4. State Residents Who Are Victims of Crime Outside U.S. 
Jurisdiction. As required by VOCA, all states provide benefits under 
their crime victim compensation programs for victims of terrorism 
occurring outside the United States. Because state residents function 
in a global society, OVC encourages coverage of residents who are 
victims of crimes other than terrorism that occur when they are outside 
the territorial jurisdiction of the U.S. This would allow coverage to 
residents who are studying, conducting business, touring, and living 
abroad. It would also cover victims of crimes occurring on 
international waters.
    Again, OVC's purpose in identifying the above emerging trends and 
unmet needs of crime victims is to challenge states to assess the 
comprehensiveness of their crime victim compensation programs and to 
provide needed background information for those states desiring to 
expand the scope of crimes and benefits provided to people victimized 
by crime. The identification of these issues does not constitute a 
mandate or requirement of states beyond the statutory requirements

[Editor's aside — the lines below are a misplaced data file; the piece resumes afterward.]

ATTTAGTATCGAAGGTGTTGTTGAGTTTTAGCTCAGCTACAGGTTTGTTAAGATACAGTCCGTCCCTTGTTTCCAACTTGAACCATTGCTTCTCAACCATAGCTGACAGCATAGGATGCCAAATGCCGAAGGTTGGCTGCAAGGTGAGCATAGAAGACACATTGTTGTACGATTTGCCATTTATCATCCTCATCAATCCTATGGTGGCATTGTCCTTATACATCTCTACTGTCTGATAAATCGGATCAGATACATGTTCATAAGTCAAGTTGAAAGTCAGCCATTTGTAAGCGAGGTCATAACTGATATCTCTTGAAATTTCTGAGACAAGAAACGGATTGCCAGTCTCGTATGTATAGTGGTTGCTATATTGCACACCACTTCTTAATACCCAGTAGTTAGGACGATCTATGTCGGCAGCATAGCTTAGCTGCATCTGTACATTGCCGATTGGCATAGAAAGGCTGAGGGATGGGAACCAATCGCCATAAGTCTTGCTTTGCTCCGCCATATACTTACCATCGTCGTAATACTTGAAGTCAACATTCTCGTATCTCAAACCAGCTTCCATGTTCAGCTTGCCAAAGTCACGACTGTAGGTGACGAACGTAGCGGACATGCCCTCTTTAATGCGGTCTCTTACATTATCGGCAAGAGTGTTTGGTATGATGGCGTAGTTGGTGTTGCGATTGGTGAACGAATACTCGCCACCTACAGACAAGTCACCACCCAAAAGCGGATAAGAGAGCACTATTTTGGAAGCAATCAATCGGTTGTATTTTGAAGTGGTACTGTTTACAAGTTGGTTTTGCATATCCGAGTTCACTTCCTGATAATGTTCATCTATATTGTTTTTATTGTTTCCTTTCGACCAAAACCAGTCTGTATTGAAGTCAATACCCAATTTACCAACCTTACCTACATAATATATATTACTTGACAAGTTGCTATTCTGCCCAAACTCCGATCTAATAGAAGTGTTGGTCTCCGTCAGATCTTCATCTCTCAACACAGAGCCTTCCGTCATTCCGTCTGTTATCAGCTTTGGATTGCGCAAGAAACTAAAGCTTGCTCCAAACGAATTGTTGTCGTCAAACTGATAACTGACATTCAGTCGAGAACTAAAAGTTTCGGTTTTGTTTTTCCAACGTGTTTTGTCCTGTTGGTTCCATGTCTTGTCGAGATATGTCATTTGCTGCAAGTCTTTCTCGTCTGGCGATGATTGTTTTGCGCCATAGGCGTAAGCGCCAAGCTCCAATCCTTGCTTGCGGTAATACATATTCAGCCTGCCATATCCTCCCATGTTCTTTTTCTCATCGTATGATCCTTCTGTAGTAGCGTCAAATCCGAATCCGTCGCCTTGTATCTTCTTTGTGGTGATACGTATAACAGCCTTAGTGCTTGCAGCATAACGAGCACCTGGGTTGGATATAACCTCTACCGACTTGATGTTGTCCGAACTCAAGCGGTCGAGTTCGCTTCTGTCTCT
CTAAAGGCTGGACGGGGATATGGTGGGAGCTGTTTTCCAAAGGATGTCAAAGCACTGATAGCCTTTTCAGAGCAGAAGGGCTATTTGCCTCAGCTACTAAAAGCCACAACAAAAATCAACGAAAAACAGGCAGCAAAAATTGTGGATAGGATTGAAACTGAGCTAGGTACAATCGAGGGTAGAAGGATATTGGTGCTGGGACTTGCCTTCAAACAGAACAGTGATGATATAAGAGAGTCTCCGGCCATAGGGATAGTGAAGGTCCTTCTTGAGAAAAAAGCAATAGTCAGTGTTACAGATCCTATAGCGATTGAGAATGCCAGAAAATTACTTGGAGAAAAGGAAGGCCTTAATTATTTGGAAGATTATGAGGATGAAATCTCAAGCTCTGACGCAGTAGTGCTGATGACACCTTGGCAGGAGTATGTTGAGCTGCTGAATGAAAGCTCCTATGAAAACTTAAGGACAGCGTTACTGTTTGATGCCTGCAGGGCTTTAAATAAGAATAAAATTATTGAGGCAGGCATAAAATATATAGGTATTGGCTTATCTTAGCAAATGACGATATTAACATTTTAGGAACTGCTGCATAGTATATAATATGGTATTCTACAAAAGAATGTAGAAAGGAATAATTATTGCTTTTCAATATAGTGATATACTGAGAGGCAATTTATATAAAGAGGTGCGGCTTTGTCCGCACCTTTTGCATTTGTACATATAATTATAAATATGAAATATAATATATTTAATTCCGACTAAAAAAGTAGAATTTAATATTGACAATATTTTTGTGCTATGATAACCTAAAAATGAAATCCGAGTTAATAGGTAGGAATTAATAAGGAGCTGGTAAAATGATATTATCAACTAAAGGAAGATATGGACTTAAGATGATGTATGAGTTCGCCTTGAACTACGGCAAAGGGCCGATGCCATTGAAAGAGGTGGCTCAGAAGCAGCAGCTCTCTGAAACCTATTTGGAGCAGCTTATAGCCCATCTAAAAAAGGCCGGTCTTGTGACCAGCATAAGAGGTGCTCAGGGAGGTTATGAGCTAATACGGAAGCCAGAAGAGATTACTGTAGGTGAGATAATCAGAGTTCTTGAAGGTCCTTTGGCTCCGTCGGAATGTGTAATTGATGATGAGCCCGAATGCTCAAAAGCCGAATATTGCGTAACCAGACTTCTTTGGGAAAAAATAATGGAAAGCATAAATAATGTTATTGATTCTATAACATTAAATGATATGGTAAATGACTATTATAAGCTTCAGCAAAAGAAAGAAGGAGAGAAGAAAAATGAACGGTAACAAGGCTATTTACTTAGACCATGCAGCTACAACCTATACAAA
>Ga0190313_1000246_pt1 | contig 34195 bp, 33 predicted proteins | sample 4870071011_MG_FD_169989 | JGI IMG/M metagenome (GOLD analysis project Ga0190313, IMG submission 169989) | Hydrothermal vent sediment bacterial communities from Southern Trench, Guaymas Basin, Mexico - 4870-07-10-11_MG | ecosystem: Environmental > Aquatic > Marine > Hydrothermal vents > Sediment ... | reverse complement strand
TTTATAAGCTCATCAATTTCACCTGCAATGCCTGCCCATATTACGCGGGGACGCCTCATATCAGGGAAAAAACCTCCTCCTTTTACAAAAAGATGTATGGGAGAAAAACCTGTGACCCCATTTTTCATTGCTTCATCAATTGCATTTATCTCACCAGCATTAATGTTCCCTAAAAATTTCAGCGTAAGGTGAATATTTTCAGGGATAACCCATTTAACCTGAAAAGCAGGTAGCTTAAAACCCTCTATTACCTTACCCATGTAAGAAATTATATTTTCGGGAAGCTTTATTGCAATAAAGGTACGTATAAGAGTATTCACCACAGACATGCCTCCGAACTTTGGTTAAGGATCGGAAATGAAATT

outlined in VOCA.
    These VOCA Final Guidelines are outlined as follows:

I. Definitions
II. Background
III. Funding Allocations
IV. State Eligibility Criteria
V. State Certification
VI. Application Process and Performance Reporting
VII. Administrative Costs
VIII. Financial Requirements
IX. Monitoring
X. Suspension and Termination of Funding

I. Definitions

    For purposes of these Final Guidelines, the following terms are 
defined:
    A. Driving While Intoxicated. This includes drunk driving and 
driving under the influence of alcohol and/or other drugs. Specific 
definitions may be provided by state statutes, written rules, or other 
established policies.
    B. Federal Crime. A federal crime is any crime that is a violation 
of the United States Criminal Code or violation of the Code of Military